If I cut out all the treats, I could have done it for less. Typically, a night at a campsite will cost between £5-10, but you could, in theory, wild camp throughout. If you didn’t stop for any treats, you could probably feed yourself for less than £10 a day.
Obviously, if you stay at hotels, lodges, B&Bs or hostels, and eat out frequently, then costs will quickly escalate. The other expense is getting to and from the trailhead which will depend on where you live and your available transport options. As I live along the trail and walked from my home, I didn’t need to cover this.
How do I get to the start and finish?
St Bees is served by regular trains from Preston, Lancaster and Carlisle. National buses go to Whitehaven where you’ll need to get either a train or taxi to St Bees. See St Bees travel options.
Robin Hood’s Bay is better served by bus with Arriva services running from Scarborough and Middlesbrough. The nearest train station to Robin Hood’s Bay is Whitby. See Robin Hood’s Bay travel options.
Any other TIPS for the Coast to Coast Walk?
Go light! If you’re carrying your own gear, the trek will be so much more enjoyable if your backpack is manageable. Likewise, make sure you use trekking poles to protect your knees, help your balance and increase your walking speed. I also used mine to pitch my tent which saved weight.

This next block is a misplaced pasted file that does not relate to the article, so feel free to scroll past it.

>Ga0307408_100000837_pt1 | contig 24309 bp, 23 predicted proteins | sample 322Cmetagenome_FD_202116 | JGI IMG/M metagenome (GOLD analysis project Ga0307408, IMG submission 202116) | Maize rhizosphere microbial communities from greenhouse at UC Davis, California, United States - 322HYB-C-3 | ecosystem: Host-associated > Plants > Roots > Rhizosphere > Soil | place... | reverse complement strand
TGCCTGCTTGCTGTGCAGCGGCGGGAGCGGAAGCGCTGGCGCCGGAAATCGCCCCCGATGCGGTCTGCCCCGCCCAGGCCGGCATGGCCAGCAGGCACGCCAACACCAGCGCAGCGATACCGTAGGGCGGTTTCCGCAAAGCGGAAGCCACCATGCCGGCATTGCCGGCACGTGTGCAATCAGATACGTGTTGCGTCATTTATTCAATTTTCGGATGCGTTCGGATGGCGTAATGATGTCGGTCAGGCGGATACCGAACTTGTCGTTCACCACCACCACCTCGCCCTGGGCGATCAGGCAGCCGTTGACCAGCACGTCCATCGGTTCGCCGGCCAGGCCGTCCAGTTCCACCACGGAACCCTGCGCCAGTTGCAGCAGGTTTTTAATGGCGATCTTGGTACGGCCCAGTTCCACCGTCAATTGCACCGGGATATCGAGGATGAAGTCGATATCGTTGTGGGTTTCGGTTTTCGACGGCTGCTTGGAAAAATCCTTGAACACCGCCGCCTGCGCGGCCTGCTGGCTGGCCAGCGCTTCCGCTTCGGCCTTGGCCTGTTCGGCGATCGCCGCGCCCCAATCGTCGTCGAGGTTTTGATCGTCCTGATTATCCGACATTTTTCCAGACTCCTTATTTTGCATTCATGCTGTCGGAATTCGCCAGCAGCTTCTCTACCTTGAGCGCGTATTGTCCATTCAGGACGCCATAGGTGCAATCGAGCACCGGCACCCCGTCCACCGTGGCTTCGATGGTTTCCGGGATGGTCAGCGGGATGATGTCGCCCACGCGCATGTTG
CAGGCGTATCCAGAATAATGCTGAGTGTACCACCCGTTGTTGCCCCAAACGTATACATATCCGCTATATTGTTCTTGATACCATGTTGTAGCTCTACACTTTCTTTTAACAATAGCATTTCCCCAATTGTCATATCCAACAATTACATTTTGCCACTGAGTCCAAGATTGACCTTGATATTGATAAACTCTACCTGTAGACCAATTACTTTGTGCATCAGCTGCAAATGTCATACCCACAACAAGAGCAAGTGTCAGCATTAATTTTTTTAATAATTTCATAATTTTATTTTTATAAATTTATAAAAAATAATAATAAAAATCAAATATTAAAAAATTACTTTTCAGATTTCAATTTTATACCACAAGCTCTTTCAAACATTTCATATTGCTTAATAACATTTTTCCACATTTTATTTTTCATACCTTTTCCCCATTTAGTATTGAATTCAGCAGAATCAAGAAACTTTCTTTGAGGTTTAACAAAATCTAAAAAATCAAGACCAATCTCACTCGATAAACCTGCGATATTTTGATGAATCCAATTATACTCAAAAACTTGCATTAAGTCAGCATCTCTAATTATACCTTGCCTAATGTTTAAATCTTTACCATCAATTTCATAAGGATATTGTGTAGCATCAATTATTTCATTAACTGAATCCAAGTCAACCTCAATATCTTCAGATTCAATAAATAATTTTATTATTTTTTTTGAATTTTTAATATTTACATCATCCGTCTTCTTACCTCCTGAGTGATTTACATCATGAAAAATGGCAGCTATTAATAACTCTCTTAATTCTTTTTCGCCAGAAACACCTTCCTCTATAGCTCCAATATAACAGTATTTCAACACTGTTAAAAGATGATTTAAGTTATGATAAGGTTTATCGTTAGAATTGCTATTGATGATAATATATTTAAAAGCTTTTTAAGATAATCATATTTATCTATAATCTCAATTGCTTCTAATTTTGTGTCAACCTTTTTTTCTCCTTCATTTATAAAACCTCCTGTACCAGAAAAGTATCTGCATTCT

It’s important to plan your trek carefully and be realistic with the time you set yourself. If you’ve never done anything like this before then make sure to give yourself enough time. The walk is not a forced march and should be what you want it to be. The Coast to Coast is a walk best enjoyed in a leisurely manner and should really be considered a holiday!
Finally, however you choose to walk the Coast to Coast, it is a wonderful gateway to the outdoors and a superb way of exploring the best of the English countryside. Just get outside and enjoy being in nature.
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Have we missed anything? If you have any questions or suggestions for our Coast to Coast Walk tips, please get in touch.